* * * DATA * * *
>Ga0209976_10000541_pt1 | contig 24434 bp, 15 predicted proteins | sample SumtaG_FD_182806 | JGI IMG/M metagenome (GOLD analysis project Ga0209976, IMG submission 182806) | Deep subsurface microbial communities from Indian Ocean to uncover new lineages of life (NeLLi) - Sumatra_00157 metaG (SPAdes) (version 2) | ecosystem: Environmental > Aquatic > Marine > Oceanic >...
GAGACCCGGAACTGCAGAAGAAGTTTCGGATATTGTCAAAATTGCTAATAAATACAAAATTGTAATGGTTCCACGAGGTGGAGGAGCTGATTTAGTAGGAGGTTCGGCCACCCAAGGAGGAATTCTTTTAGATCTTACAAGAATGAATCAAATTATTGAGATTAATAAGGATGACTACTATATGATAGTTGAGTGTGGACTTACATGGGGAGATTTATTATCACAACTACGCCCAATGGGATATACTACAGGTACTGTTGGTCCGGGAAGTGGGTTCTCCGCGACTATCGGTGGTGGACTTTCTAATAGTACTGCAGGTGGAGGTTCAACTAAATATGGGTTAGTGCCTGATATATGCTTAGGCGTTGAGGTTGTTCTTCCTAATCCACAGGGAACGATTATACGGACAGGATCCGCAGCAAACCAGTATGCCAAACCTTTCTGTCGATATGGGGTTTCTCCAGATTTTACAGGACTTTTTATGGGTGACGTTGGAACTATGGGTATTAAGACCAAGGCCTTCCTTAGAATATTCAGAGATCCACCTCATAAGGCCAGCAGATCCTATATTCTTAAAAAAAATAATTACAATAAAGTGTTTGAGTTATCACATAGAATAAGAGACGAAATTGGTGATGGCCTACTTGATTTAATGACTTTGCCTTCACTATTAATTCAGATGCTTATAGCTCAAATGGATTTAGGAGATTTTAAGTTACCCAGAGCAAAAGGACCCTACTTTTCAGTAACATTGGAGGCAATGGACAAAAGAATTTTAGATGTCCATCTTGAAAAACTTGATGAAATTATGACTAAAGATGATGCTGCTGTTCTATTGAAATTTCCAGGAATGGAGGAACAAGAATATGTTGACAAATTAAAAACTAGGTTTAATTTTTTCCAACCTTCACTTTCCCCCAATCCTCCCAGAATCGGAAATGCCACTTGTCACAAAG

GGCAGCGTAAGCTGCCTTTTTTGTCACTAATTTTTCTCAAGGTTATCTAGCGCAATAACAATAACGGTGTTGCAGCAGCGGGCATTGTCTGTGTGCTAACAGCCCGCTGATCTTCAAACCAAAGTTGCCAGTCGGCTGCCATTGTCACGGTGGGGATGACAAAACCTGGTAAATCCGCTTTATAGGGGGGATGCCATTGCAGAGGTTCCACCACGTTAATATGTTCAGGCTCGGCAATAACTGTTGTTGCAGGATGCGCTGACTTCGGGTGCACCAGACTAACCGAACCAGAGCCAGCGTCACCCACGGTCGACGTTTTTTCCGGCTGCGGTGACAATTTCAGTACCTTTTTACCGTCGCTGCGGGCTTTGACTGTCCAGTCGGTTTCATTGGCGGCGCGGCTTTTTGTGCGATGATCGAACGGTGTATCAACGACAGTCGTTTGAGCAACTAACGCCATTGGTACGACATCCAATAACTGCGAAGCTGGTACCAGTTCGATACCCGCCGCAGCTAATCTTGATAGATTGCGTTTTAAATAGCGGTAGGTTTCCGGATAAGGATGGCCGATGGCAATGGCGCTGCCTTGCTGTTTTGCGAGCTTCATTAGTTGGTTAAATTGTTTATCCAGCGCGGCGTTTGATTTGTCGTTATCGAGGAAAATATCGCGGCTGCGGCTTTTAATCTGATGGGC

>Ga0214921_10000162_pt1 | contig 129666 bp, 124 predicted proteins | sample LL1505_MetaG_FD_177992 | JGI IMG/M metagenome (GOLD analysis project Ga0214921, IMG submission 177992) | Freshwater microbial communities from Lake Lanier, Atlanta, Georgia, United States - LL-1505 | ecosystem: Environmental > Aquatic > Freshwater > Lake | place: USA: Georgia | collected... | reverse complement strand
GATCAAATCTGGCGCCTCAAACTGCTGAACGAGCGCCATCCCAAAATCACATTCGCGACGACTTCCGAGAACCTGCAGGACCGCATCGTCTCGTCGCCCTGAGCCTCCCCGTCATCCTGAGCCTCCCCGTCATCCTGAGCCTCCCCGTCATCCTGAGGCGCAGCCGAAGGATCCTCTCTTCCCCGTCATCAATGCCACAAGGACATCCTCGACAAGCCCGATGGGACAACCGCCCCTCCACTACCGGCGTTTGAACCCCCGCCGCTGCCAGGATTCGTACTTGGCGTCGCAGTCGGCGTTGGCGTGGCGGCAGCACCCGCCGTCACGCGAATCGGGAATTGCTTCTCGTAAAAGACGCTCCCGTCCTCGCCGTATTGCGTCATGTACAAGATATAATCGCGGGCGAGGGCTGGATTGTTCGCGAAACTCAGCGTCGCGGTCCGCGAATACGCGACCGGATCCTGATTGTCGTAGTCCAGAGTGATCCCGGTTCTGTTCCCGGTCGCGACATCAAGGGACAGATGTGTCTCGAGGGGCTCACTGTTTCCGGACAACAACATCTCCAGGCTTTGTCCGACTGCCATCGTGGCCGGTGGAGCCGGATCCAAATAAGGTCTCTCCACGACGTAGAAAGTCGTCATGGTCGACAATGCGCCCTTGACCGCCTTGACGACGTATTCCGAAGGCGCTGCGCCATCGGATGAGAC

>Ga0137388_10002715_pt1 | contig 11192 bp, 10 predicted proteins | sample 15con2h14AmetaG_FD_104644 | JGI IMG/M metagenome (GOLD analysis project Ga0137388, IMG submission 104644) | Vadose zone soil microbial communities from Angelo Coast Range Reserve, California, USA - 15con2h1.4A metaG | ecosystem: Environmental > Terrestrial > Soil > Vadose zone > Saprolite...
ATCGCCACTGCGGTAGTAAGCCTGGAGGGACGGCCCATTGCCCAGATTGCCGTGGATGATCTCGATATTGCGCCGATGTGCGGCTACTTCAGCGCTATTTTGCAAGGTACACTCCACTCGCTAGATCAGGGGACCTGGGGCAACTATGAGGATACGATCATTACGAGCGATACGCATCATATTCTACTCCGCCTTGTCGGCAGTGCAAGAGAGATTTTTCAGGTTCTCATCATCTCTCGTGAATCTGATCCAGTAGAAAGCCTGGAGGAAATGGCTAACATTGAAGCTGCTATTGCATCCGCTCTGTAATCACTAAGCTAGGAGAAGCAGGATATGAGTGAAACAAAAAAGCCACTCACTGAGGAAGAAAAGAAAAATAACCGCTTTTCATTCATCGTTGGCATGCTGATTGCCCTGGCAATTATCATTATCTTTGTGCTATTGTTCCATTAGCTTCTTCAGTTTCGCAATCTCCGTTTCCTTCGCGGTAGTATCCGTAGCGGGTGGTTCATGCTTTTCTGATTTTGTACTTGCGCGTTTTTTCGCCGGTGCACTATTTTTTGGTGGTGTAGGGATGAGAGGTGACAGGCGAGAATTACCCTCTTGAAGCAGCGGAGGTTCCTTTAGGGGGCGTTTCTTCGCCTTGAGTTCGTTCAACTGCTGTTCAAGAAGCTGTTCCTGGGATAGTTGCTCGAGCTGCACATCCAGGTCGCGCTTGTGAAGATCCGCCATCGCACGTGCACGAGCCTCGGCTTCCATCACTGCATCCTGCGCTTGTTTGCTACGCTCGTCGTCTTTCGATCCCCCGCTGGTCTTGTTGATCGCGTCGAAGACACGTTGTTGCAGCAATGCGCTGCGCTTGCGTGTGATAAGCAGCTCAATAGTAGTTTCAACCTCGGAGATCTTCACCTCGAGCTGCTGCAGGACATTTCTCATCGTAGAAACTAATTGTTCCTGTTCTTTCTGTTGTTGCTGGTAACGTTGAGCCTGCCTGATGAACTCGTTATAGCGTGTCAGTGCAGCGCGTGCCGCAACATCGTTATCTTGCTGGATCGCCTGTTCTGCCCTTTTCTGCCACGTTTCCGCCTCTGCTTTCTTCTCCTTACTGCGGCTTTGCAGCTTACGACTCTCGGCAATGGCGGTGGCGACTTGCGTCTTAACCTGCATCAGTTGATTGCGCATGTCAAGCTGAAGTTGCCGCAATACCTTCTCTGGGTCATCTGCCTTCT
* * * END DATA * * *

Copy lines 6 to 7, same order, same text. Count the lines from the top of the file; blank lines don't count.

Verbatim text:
>Ga0137388_10002715_pt1 | contig 11192 bp, 10 predicted proteins | sample 15con2h14AmetaG_FD_104644 | JGI IMG/M metagenome (GOLD analysis project Ga0137388, IMG submission 104644) | Vadose zone soil microbial communities from Angelo Coast Range Reserve, California, USA - 15con2h1.4A metaG | ecosystem: Environmental > Terrestrial > Soil > Vadose zone > Saprolite...
ATCGCCACTGCGGTAGTAAGCCTGGAGGGACGGCCCATTGCCCAGATTGCCGTGGATGATCTCGATATTGCGCCGATGTGCGGCTACTTCAGCGCTATTTTGCAAGGTACACTCCACTCGCTAGATCAGGGGACCTGGGGCAACTATGAGGATACGATCATTACGAGCGATACGCATCATATTCTACTCCGCCTTGTCGGCAGTGCAAGAGAGATTTTTCAGGTTCTCATCATCTCTCGTGAATCTGATCCAGTAGAAAGCCTGGAGGAAATGGCTAACATTGAAGCTGCTATTGCATCCGCTCTGTAATCACTAAGCTAGGAGAAGCAGGATATGAGTGAAACAAAAAAGCCACTCACTGAGGAAGAAAAGAAAAATAACCGCTTTTCATTCATCGTTGGCATGCTGATTGCCCTGGCAATTATCATTATCTTTGTGCTATTGTTCCATTAGCTTCTTCAGTTTCGCAATCTCCGTTTCCTTCGCGGTAGTATCCGTAGCGGGTGGTTCATGCTTTTCTGATTTTGTACTTGCGCGTTTTTTCGCCGGTGCACTATTTTTTGGTGGTGTAGGGATGAGAGGTGACAGGCGAGAATTACCCTCTTGAAGCAGCGGAGGTTCCTTTAGGGGGCGTTTCTTCGCCTTGAGTTCGTTCAACTGCTGTTCAAGAAGCTGTTCCTGGGATAGTTGCTCGAGCTGCACATCCAGGTCGCGCTTGTGAAGATCCGCCATCGCACGTGCACGAGCCTCGGCTTCCATCACTGCATCCTGCGCTTGTTTGCTACGCTCGTCGTCTTTCGATCCCCCGCTGGTCTTGTTGATCGCGTCGAAGACACGTTGTTGCAGCAATGCGCTGCGCTTGCGTGTGATAAGCAGCTCAATAGTAGTTTCAACCTCGGAGATCTTCACCTCGAGCTGCTGCAGGACATTTCTCATCGTAGAAACTAATTGTTCCTGTTCTTTCTGTTGTTGCTGGTAACGTTGAGCCTGCCTGATGAACTCGTTATAGCGTGTCAGTGCAGCGCGTGCCGCAACATCGTTATCTTGCTGGATCGCCTGTTCTGCCCTTTTCTGCCACGTTTCCGCCTCTGCTTTCTTCTCCTTACTGCGGCTTTGCAGCTTACGACTCTCGGCAATGGCGGTGGCGACTTGCGTCTTAACCTGCATCAGTTGATTGCGCATGTCAAGCTGAAGTTGCCGCAATACCTTCTCTGGGTCATCTGCCTTCT